Bill Lapworth - Eight Bells
William "Bill" Lapworth -- perhaps the foremost West Coast Naval Architect in the post World War II period -- has passed away. Born December 12, 1919 in Detroit, Michigan, he attended and graduated from the University of Michigan with a degree in marine engineering and naval architecture. At the end of World War II, after serving as a United States naval officer, he decided to make his home on the West Coast and began a design business. Work flowed to him readily and he was responsible for the design of some major changes to well known West Coast yachts that required new rigs to keep them competitive-the 82' sloop Patolita, later Sirius II, the conversion of the 98' schooner Morningstar to a modern Ketch rig; and the 77-foot Herreshoff Schooner Queen Mab with a new staysail schooner rig.
Soon he was designing a series of light displacement racing sailboats that began to win or place highly on the East and West Coasts, beginning with Flying Scotsman and Nalu II, 46' -- a four time Class C Transpac race winner and first overall in 1959. Next came the 50' sloop Ichiban, second overall in the 1961 Transpac. By 1958, more than 70 of the wooden L-36' sloops had been built; but, by then fiberglass was becoming the material of choice.
With Bill recognizing fiberglass properties as an ideal and readily available material for sailboats embodying both strong and light construction properties he began designing fiberglass hulls. He had phenomenal success in the major races on the West Coast. He designed Cal boats in all sizes from 20-48 feet and of course the famous Cal 40. That design proved itself over and over, winning many races including the Bermuda Race in 1966 and the TransPac in 1965, 1966, 1967 and 1985. The Cal 40 was so successful that it was inducted into the American Sailboat Hall of Fame, and led Bill Schanen, the editor of Sailing magazine to hail Lapworth as one of the sport's greatest designers. In cruising designs his Cal 46 was also produced in great numbers and continues to be enjoyed by the cruising set.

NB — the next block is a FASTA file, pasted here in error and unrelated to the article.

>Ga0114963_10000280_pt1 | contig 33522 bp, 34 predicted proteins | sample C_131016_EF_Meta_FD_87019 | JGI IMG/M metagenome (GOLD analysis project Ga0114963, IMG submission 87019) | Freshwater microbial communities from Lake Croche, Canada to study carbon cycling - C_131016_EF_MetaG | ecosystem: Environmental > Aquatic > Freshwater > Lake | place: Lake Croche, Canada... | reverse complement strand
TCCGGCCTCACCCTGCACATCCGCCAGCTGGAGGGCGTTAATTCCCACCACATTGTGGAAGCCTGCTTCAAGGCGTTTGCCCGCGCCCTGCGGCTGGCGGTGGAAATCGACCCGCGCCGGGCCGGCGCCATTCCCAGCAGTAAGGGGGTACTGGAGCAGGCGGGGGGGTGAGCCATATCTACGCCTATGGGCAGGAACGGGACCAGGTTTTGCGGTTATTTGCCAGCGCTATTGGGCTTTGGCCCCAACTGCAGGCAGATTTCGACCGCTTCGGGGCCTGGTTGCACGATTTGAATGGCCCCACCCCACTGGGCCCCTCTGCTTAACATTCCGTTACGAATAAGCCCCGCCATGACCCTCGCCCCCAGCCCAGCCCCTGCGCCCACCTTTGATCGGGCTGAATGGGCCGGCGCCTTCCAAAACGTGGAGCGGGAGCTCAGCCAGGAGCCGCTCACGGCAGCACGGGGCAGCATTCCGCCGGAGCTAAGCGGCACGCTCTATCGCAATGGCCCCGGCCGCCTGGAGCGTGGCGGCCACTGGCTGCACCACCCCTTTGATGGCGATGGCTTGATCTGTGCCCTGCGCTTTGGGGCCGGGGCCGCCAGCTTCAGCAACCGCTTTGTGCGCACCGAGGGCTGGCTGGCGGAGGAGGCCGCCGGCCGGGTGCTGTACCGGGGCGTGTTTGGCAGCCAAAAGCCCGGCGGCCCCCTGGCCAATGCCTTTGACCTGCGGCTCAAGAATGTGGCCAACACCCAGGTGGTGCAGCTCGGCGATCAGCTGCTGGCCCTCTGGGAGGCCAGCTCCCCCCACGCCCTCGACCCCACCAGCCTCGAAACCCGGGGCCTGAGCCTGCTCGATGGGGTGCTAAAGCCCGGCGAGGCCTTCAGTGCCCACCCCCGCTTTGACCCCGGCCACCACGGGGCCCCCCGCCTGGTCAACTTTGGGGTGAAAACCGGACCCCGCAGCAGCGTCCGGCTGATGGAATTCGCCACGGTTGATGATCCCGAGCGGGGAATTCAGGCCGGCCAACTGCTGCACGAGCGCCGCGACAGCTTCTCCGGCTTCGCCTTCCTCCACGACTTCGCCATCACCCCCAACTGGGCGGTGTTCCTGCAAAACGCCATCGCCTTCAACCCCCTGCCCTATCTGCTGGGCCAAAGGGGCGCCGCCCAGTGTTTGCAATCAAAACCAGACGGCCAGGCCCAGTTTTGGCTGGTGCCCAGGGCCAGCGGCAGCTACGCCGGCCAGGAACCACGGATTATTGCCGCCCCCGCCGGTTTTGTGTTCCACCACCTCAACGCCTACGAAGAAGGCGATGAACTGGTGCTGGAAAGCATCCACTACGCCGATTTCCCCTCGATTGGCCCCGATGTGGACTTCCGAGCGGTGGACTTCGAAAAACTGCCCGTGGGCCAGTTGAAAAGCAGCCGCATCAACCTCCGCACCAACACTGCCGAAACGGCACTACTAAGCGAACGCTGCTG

As a shipmate Bill was absolutely tops to sail with; a consummate helmsman and extremely valuably tactician; always sought as a crew on major races. He also sailed on boats not of his own design, providing these most useful characteristics to their owners. His designs gave him a primacy never before achieved by a naval architect as yet on the West Coast. His calm demeanor was a most recognized characteristic and his evenhanded nature fostered only the best in his fellow sailors.
Bill is survived by his wife of 40 years Peggy Lapworth. His children Barbara Burman Rolph, Charles William Lapworth III, Robert Lapworth, Jr., Susan Cohl and Kim Sorenson. A private burial at sea will be held on Friday, April 7, 2006. A reception will follow at 3:00 P.M. at the Newport Harbor Yacht Club, Balboa, CA. In lieu of flowers, a donation to the Newport Harbor Sailing Foundation would be appreciated. -- Excerpts from the LA Times and Latitude 38
Ad by Google
The information on this web site has not been checked for accuracy. It is for entertainment purposes only and should be independently verified before using for any other reason. There are five sources. 1) Documents and manuals from a variety of sources. These have not been checked for accuracy and in many cases have not even been read by anyone associated with L-36.com. I have no idea of they are useful or accurate, I leave that to the reader. 2) Articles others have written and submitted. If you have questions on these, please contact the author. 3) Articles that represent my personal opinions. These are intended to promote thought and for entertainment. These are not intended to be fact, they are my opinions. 4) Small programs that generate result presented on a web page. Like any computer program, these may and in some cases do have errors. Almost all of these also make simplifying assumptions so they are not totally accurate even if there are no errors. Please verify all results. 5) Weather information is from numerious of sources and is presented automatically. It is not checked for accuracy either by anyone at L-36.com or by the source which is typically the US Government. See the NOAA web site for their disclaimer. Finally, tide and current data on this site is from 2007 and 2008 data bases, which may contain even older data. Changes in harbors due to building or dredging change tides and currents and for that reason many of the locations presented are no longer supported by newer data bases. For example, there is very little tidal current data in newer data bases so current data is likely wrong to some extent. This data is NOT FOR NAVIGATION. See the XTide disclaimer for details. In addition, tide and current are influenced by storms, river flow, and other factors beyond the ability of any predictive program.